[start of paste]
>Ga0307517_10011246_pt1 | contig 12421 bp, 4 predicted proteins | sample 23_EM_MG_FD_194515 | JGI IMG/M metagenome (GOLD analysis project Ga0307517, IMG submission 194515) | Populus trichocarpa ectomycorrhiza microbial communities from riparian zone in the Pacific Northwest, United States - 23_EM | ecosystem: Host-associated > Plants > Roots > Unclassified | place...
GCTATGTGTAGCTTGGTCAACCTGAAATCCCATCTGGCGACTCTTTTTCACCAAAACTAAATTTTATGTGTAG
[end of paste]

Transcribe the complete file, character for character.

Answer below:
>Ga0307517_10011246_pt1 | contig 12421 bp, 4 predicted proteins | sample 23_EM_MG_FD_194515 | JGI IMG/M metagenome (GOLD analysis project Ga0307517, IMG submission 194515) | Populus trichocarpa ectomycorrhiza microbial communities from riparian zone in the Pacific Northwest, United States - 23_EM | ecosystem: Host-associated > Plants > Roots > Unclassified | place...
GCTATGTGTAGCTTGGTCAACCTGAAATCCCATCTGGCGACTCTTTTTCACCAAAACTAAATTTTATGTGTAG